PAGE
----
Early-stage Alzheimer’s disease doesn’t just affect one person- it can impact a whole family. Suddenly, family members are launched into an unfamiliar role and have to cope with their new situation. Thankfully, in the early stages, there is still time to plan for the future with loved ones. Here are some tips from Alzheimer’s Family Center’s social worker team for when you’re coping with your new role as a caregiver.
The Four Big Benefits of Adult Day Health Care
When trying to be the “perfect caregiver,” it can impact your ability to make informed decisions about the best care for your loved one. While at-home care may be a nice option to think about, it can limit your loved one’s ability to learn and improve their cognitive senses. Adult Day Health Care (ADHC) offers both a safe and healthy environment for people with dementia. By admitting your loved one into an Adult Day Health Care center, you’re not just dropping him/her off for someone else to handle; you’re allowing him/her to socialize with others and preserve independence. Alzheimer’s Family Center (AFC) prides itself on its diverse selection of activities and health services to give caregivers and their loved ones as much comfort as possible. Here are just four benefits that AFC (and Adult Day Health Care in general) offers.
ADHC offers a chance for people with dementia or other disabilities to get out of the house and be on their own in a safe environment. They enjoy control over activities that they partake in, increasing their self-esteem and sense of well-being. It can also help maintain positive relationships between the person and the caregiver. Relationships can often become strained due to stress and agitation on both sides. When you leave your loved one in an Adult Day Health Care, that leaves some alone time for you. You can do some errands or see a friend for coffee without worrying about him/her for a few hours.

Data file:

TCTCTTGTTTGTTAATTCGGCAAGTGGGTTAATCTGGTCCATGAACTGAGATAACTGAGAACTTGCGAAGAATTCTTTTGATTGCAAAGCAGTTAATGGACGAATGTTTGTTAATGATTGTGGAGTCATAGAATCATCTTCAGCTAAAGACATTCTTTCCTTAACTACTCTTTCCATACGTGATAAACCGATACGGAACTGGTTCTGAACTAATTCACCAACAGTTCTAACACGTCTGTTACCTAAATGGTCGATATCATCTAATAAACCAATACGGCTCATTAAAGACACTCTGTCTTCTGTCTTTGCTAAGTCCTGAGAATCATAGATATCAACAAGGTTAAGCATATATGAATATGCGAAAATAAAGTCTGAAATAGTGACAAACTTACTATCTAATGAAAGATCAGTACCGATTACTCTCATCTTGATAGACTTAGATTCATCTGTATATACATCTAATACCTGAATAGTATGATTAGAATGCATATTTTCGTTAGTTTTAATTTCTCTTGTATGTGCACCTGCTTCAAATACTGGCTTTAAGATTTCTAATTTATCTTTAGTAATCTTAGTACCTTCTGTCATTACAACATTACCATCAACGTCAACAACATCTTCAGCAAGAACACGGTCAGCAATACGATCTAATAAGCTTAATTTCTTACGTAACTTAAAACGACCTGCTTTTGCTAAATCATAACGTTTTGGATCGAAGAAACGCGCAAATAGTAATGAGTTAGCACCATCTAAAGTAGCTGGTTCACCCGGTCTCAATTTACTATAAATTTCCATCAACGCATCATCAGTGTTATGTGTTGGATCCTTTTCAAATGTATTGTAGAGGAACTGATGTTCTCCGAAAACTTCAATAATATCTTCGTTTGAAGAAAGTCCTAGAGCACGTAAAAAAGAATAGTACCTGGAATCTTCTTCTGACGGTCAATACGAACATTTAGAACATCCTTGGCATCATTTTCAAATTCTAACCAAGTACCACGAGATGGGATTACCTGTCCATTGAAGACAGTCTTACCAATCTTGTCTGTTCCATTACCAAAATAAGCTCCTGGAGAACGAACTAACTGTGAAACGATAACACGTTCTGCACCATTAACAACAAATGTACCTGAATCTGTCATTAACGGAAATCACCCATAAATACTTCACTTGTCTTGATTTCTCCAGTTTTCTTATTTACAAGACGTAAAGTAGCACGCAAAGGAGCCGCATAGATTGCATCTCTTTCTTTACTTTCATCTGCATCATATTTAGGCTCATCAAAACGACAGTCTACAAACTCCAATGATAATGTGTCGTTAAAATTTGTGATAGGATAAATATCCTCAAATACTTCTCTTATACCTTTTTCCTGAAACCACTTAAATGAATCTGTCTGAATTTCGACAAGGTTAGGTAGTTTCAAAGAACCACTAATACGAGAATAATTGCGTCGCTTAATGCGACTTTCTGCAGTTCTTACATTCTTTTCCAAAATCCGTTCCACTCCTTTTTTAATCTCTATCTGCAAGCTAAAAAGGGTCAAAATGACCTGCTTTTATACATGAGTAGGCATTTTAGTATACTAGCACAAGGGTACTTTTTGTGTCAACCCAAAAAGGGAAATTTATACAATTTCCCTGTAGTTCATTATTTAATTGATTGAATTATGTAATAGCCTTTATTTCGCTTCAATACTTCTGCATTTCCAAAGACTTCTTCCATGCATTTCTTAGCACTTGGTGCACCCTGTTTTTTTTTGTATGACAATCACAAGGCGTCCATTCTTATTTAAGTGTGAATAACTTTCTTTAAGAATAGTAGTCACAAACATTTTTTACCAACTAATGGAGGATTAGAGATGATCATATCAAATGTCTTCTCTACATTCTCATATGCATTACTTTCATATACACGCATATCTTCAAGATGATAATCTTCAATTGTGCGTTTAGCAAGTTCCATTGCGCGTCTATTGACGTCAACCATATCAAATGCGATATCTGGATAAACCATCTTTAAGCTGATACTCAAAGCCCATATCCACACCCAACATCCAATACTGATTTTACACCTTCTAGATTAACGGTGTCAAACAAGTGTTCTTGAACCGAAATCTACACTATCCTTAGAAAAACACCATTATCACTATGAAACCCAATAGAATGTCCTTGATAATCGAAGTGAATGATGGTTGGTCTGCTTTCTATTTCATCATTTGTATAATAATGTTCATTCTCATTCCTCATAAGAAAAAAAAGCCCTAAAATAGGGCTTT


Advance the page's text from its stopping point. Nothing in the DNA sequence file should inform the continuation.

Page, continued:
You may already know that your loved one participates in physical and occupational therapy each day they attend the Center. What you might not know is that these exercises, while good for the body, mind, and circulatory system, also help maintain core strength, balance, and prevent falls. Over the last 18 months, the research team at AFC conducted an analysis that focused on tracking falls and emergency room visits. We found on the first year of attending ADHC, a greater than 50% decrease in falls and a 33% reduction in ER visits. As caregivers, you know these are BIG benefits. Preventing a fall and staying out of the emergency room are top priorities, as they can be life and death situations.
While it may seem like individual care would be a better option for your loved one, he/she would be missing a big part of the socialization aspect that ADHC has to offer. At Alzheimer’s Family Center, people with dementia can socialize with others just like them. Whether it’s through bingo or physical therapy, patients can thrive through emotional connection.
Improve Overall Well Being
Patients who are stimulated during the day sleep better at night and are less likely have falls at home, and patients who are social and enjoying themselves are less likely to be depressed, and more likely to eat better. These services and benefits translate into much-improved quality of life for both patients and caregivers.
This post was written in collaboration with Dr. Cheryl Alvarez, Psy.D., Director of Clinical Research & Education at Alzheimer’s Family Center.